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Short Story by
Dorianne Emmerton

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Fantasia III for Piano
by Suchoon Mo
Art by Melissa Stern
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Rejoyce, Rejoyce, The End Is Nigh

“A plutocrat and a bearcat are rutting in the bushes, I’ll come up behind them and stick them in their tushes…” sang Molly Two-Lips, through the topmost two of her lips as she strolled down the boulevard on a clear and brightening day in May. The bank was her destination, fiscal transactions her goal, an excursion of utter banality: but this was to be a day of no ordinariness.

Art by Melissa SternAt the edifice Stephen was standing, bisected from the back by the metal slit that exists between closed glass doors. His wings were eagle spread across the potential entry, melted across every opening, wax-sealed shut, the bank barred by his saturnine body. “Are you ok?” asked Molly Two-Lips.

In response Stephen cried “Dead, All of us, Dead!”

Molly was surprised by his capitalization, if not by his situation. She lifted her volume to meet his and cried in return “The bank, the Bank, my queendome for a Measly Cent, a farthing for my furlong!”

But it was no use: Stephen stood still. Stephen still stood and said, “It’s no use, no use at all, I’ve flown too close to commerce,” and he stomped one cloven hoof. “Dead, All of us,” rose his refrain again. Molly made a low down moan in grief and sunk to rescue a badly halved ant from beneath Stephen’s negligently murderous hoof.

“Oopsy days, me-a-culpy!” said Stephen. One little ant leg twitched miserably, so Molly put the poor thing out of its misery by tearing its head from its body. Then she tore its body in half, just to be certain, as in embalming.

“I love insects!” she cried and Stephen misheard the word and thought Molly was a Daddy-diddler, but Daddy was away, so that’s ok. Stephen’s own Daddy had thrown himself down a rabbit hole, so the whole world was now fatherless.

They held a funeral for the ant right there, Stephen stuck upright and Molly on her knees: they dirged until the dirging was done and then Molly sulked away, ignoring Stephen’s exhortations to either fry him free or melt him more. And this is when the day became extra-ordinary, which is more ordinary than ordinary can be.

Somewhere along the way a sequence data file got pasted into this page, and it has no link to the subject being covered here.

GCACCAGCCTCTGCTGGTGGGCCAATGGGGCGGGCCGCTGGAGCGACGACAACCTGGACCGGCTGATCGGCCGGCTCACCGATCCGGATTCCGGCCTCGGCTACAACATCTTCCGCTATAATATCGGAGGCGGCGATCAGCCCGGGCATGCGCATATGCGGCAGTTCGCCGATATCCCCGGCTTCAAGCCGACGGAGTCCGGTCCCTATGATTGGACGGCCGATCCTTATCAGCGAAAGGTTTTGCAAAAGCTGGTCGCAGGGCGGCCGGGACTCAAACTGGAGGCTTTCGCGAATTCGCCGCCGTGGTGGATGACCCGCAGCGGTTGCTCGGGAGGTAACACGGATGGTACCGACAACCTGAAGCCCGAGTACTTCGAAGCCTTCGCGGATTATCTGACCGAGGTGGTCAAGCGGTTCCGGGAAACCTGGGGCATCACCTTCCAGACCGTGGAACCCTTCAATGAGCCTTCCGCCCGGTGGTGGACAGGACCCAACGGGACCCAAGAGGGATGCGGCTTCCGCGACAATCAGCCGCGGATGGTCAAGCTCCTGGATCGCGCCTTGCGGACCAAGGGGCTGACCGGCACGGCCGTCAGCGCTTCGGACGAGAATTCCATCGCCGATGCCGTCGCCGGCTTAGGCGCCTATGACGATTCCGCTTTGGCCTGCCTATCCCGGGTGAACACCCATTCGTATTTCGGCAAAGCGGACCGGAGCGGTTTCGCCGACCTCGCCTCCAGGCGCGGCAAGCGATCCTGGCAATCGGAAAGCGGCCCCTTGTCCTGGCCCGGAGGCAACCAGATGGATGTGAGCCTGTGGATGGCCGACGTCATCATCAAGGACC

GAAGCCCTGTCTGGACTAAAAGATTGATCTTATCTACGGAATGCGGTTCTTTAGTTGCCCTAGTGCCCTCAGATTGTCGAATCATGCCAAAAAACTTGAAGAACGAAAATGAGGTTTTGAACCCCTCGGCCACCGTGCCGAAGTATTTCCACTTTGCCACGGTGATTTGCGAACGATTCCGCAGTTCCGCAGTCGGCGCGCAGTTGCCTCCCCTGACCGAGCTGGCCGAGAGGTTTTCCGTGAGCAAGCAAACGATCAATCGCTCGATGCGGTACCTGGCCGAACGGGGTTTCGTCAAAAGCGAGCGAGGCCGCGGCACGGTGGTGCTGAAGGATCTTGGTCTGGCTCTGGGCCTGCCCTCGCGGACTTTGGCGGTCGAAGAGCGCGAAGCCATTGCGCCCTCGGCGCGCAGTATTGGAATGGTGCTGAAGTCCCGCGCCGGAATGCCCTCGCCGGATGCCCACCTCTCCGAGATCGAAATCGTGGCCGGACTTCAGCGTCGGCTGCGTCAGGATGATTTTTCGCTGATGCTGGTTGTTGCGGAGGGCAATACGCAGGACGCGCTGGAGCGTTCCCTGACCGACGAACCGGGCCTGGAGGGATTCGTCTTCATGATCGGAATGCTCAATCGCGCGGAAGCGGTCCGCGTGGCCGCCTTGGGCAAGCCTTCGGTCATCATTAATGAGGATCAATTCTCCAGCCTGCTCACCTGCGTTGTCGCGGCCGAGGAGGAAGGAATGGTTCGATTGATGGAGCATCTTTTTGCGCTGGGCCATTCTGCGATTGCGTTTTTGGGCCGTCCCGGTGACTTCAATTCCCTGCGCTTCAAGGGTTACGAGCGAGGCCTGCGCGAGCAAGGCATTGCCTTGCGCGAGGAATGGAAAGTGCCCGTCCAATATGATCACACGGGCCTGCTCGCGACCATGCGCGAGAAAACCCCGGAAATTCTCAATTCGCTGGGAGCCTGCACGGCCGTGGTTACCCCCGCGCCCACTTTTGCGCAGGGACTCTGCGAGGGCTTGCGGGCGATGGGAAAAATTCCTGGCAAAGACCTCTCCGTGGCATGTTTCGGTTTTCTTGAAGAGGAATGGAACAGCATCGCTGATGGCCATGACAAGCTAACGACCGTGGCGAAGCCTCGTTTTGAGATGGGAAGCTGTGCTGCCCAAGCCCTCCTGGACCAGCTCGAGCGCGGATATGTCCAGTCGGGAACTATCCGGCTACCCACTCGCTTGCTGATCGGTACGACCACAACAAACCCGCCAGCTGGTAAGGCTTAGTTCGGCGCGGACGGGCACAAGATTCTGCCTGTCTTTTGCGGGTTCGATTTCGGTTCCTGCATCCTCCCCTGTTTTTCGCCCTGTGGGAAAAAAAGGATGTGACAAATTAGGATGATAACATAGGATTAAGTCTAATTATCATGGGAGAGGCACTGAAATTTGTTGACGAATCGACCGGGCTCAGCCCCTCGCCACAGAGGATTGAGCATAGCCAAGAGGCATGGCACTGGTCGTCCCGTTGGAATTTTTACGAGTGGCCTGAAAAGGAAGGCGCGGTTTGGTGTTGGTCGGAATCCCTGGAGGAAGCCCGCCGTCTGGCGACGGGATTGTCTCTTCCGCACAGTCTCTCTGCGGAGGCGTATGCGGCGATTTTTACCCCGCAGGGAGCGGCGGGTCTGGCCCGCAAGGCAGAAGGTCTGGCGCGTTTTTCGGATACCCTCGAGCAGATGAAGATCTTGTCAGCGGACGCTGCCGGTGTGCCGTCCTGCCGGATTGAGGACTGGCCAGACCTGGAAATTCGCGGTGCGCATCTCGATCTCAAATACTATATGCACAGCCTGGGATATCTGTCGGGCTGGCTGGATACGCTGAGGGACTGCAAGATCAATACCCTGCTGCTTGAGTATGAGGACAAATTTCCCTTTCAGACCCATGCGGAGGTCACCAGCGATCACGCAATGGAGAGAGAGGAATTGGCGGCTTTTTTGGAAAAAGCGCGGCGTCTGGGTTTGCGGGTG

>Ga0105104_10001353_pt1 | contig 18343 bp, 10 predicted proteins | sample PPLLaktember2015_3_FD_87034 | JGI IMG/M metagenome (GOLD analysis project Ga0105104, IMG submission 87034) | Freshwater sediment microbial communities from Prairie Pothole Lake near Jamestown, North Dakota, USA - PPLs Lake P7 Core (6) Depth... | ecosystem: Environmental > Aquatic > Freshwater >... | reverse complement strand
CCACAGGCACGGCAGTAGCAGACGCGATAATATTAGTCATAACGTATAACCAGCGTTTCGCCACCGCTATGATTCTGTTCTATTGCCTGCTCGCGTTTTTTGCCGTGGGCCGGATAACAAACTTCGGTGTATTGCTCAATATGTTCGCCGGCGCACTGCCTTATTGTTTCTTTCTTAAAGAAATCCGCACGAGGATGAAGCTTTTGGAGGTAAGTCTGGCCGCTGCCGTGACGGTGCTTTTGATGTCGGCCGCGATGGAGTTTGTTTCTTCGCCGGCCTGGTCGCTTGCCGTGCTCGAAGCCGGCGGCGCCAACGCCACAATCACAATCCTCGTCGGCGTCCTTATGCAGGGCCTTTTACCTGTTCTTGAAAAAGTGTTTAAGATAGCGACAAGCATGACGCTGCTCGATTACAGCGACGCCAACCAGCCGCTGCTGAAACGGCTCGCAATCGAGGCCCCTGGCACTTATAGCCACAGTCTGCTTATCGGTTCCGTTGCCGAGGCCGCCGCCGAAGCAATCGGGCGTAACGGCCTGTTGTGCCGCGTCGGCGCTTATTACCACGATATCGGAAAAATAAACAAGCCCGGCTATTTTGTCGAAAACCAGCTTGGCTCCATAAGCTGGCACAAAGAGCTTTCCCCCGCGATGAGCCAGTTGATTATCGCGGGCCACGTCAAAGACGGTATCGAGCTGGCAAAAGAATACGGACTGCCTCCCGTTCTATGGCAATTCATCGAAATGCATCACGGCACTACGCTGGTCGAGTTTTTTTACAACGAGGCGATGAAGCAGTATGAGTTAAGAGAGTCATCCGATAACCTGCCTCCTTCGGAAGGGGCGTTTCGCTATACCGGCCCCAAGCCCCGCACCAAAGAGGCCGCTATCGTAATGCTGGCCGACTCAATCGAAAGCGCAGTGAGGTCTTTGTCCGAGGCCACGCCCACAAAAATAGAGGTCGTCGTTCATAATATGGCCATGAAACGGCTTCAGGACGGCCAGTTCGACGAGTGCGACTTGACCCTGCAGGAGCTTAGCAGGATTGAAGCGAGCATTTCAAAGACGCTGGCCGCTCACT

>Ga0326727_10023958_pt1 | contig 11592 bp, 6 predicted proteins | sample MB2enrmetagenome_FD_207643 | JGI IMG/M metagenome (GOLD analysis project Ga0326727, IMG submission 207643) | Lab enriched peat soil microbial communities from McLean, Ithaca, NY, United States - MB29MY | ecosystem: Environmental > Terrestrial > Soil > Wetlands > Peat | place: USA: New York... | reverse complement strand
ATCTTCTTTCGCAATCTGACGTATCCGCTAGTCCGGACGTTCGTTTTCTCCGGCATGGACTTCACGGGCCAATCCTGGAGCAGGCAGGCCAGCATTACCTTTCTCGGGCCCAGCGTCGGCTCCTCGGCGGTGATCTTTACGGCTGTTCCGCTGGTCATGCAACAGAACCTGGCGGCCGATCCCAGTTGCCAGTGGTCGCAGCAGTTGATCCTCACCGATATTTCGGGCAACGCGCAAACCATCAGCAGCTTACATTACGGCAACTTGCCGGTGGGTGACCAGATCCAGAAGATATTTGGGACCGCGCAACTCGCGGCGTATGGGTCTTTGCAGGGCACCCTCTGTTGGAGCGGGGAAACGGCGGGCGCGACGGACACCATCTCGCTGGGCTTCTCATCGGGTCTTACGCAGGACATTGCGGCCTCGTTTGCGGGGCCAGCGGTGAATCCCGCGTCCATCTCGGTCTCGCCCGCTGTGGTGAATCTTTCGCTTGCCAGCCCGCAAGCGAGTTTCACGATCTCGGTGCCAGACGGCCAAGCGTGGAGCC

“No sleep for the wicked, no rest for the best!” shouted a man out of an airplane’s open cockpit window, his aviator glasses sun-glinting in Molly’s left eye and then he drove the plane into a tall, straight, skyscraper tower and the world came tumbling down.

The sun retracted out of the sky, perhaps in protest, perhaps because his brightening had reached its zenith and there was nowhere else to go.

Molly walked on through a napalm dawn, bits and pieces of flotsam and jetsam and random debris fluttered down from the sky, keeping company with bombs and other assorted purposefully released projectiles. The crowd on the street had as many different reactions as there are people: there was wailing and laughing and gnashing of teeth, there were acts of compassion and ones of malice, every advantage was taken and every opportunity exploited. Molly thought she should try to find her husband, for no reason other than it might be nice to have someone to talk to in the midst of all this.

She found she could avoid getting bombed or otherwise assaulted from an aerial direction by looking intently at the ground and stepping carefully between the cracks. The minute she stepped on a crack was a minute of pure danger. Her head down in such a manner she made her way to her husband’s office building where he was standing outside, smoking a cigarette and watching the city burn.

“Molly Two-Lips!” He exclaimed, “What a pleasant surprise to see you on this most extraordinary of ordinary days!”

“Hello Ecce Homo,” she said, which was a nickname and not his real name at all. His real, full name was William Lyon Mackenzie King the fourth, although, being an Irish-American, he had no clue that most of his name was also shared with the tenth Prime Minister of Canada. Stephen, who had a streak of omniscience, had once or twice almost informed him of the fact but had decided against it for personal reasons.